Switch to: References

Add citations

You must login to add citations.
  1. The Proper Pursuit of Happiness.Daniel M. Haybron - 2013 - Res Philosophica 90 (3):387-411.
    What are the norms governing the pursuit of happiness? Presumably not just anything goes. But are the rules any more interesting than platitudes like “do whatworks, as long as you don’t hurt anyone”? Such questions have become especially salient in light of the development of positive psychology. Yet so far these matters have received relatively little attention, most of it from skeptics who doubt that the pursuit of happiness is an important, or even legitimate, enterprise. This paper examines the normative (...)
    Direct download (4 more)  
     
    Export citation  
     
    Bookmark   2 citations  
  • On Being Happy or Unhappy.Daniel M. Haybron - 2005 - Philosophy and Phenomenological Research 71 (2):287–317.
    The psychological condition of being happy is best understood as a matter of a person’s emotional condition. I elucidate the notion of an emotional condition by introducing two distinctions concerning affect, and argue that this “emotional state” view is probably superior on intuitive and substantive grounds to theories that identify happiness with pleasure or life satisfaction. Life satisfaction views, for example, appear to have deflationary consequences for happiness’ value. This would make happiness an unpromising candidate for the central element in (...)
    Direct download (5 more)  
     
    Export citation  
     
    Bookmark   18 citations  
  • On Being Happy or Unhappy.Daniel M. Haybron - 2005 - Philosophy and Phenomenological Research 71 (2):287-317.
    The psychological condition of being happy is best understood as a matter of a person’s emotional condition. I elucidate the notion of an emotional condition by introducing two distinctions concerning affect, and argue that this “emotional state” view is probably superior on intuitive and substantive grounds to theories that identify happiness with pleasure or life satisfaction. Life satisfaction views, for example, appear to have deflationary consequences for happiness’ value. This would make happiness an unpromising candidate for the central element in (...)
    No categories
    Direct download (3 more)  
     
    Export citation  
     
    Bookmark   10 citations  
  • Do We Know How Happy We Are? On Some Limits of Affective Introspection and Recall.Daniel M. Haybron - 2007 - Noûs 41 (3):394–428.
    This paper aims to show that widespread, serious errors in the self-assessment of affect are a genuine possibility-one worth taking very seriously. For we are subject to a variety of errors concerning the character of our present and past affective states, or "affective ignorance." For example, some affects, particularly moods, can greatly affect the quality of our experience even when we are unable to discern them. I note several implications of these arguments. First, we may be less competent pursuers of (...)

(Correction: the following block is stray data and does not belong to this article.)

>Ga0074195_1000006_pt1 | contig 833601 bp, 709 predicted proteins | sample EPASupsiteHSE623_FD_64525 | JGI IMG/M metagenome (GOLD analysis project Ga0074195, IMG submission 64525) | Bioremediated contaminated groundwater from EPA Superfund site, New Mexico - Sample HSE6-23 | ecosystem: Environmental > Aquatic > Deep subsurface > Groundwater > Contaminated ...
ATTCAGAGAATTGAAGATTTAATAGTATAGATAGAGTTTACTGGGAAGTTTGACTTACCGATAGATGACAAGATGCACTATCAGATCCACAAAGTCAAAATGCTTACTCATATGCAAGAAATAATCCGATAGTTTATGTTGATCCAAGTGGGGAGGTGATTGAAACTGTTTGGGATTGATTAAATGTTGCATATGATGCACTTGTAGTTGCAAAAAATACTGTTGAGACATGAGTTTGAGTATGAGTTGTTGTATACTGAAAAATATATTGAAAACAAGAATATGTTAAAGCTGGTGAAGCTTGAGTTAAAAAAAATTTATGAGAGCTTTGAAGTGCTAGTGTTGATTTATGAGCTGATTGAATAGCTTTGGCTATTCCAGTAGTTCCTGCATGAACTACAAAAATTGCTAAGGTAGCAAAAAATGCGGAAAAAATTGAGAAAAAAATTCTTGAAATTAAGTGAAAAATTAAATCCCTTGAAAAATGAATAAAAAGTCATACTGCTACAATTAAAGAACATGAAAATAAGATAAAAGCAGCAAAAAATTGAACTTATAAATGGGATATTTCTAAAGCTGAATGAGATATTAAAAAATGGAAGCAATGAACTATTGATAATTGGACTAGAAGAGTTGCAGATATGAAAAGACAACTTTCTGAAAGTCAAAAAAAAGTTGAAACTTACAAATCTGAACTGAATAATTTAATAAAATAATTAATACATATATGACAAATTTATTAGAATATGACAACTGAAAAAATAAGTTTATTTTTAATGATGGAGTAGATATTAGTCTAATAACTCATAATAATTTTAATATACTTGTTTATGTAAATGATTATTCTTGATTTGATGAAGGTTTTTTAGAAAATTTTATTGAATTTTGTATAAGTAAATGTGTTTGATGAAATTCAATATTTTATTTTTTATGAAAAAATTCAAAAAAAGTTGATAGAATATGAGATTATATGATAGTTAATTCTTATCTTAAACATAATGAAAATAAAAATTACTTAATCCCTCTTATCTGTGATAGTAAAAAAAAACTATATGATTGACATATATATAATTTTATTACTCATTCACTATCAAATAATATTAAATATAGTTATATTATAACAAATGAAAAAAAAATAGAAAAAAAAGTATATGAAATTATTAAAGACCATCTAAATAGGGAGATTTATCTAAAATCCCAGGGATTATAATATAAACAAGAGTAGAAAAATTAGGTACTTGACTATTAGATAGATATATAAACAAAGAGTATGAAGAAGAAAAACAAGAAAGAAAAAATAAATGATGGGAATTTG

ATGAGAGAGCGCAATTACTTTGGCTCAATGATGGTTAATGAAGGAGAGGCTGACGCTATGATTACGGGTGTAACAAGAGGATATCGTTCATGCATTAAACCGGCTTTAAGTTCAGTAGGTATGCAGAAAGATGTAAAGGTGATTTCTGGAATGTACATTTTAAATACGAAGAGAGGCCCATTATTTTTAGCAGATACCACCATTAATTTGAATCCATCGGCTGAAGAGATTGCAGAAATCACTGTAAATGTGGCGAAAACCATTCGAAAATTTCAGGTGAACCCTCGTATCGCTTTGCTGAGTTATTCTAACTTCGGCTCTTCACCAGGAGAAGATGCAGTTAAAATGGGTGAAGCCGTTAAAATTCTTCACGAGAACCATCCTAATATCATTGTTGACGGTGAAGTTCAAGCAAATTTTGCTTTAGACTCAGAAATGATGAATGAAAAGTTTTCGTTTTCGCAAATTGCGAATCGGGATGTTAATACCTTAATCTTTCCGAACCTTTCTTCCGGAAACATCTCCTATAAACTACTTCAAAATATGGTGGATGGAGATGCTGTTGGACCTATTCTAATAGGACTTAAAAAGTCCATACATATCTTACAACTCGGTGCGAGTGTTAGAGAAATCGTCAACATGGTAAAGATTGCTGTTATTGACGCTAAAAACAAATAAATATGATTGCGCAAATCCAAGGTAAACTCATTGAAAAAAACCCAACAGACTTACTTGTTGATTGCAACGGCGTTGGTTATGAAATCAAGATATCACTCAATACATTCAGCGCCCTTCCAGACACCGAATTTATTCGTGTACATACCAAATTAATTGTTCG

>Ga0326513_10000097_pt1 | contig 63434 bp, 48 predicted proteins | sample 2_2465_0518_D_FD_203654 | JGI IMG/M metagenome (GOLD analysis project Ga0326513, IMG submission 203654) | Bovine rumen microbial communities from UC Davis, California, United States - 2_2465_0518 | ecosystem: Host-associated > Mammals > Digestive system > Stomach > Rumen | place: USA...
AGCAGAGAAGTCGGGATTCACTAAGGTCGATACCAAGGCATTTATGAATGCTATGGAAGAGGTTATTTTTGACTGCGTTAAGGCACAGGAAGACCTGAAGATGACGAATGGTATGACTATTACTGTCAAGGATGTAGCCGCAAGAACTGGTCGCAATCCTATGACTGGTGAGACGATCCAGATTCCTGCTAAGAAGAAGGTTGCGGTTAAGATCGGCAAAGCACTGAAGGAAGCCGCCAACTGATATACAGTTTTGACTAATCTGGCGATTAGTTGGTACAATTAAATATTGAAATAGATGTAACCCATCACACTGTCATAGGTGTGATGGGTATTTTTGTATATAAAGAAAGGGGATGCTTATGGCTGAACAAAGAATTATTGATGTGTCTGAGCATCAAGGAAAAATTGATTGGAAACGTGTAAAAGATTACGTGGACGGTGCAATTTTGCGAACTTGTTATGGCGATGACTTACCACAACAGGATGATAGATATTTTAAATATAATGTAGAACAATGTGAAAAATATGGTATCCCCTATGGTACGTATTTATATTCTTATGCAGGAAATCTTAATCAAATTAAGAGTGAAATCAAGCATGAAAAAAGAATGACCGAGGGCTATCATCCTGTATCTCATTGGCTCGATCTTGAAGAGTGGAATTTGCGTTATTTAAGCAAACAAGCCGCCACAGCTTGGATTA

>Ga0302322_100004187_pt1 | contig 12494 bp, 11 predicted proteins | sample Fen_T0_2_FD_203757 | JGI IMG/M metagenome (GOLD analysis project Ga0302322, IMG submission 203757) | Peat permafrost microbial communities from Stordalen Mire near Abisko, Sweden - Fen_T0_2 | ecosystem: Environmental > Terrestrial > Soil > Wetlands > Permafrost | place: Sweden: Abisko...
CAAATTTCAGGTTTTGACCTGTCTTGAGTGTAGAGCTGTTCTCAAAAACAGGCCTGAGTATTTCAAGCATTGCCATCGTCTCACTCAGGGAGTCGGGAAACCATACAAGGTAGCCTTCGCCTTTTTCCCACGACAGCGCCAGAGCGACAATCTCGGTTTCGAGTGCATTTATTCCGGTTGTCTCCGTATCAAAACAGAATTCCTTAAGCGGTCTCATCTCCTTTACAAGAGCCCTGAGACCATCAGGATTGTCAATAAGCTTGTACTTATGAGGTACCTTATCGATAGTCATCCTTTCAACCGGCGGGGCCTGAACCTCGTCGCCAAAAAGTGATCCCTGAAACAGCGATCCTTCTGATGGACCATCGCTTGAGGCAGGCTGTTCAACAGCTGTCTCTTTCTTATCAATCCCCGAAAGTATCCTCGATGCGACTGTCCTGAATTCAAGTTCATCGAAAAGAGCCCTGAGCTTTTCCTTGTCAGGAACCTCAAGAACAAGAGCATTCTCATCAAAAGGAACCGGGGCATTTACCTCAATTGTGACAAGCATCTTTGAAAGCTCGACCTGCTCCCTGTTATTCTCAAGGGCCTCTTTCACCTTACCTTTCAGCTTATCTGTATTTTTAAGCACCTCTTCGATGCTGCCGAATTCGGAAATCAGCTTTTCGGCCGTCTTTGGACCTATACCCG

Direct download (7 more)  
     
    Export citation  
     
    Bookmark   35 citations  
  • An Assessment of Recent Responses to the Experience Machine Objection to Hedonism.Dan Weijers & Vanessa Schouten - 2013 - Journal of Value Inquiry 47 (4):461-482.
    Prudential hedonism has been beset by many objections, the strength and number of which have led most modern philosophers to believe that it is implausible. One objection in particular, however, is nearly always cited when a philosopher wants to argue that prudential hedonism is implausible—the experience machine objection to hedonism. This paper examines this objection in detail. First, the deductive and abductive versions of the experience machine objection to hedonism are explained. Following this, the contemporary responses to each version of (...)
    Direct download (5 more)  
     
    Export citation  
     
    Bookmark   13 citations  
  • Nozick's Experience Machine is Dead, Long Live the Experience Machine!Dan Weijers - 2014 - Philosophical Psychology 27 (4):513-535.
    Robert Nozick's experience machine thought experiment (Nozick's scenario) is widely used as the basis for a ?knockdown? argument against all internalist mental state theories of well-being. Recently, however, it has been convincingly argued that Nozick's scenario should not be used in this way because it elicits judgments marred by status quo bias and other irrelevant factors. These arguments all include alternate experience machine thought experiments, but these scenarios also elicit judgments marred by status quo bias and other irrelevant factors. In (...)
    Direct download (6 more)  
     
    Export citation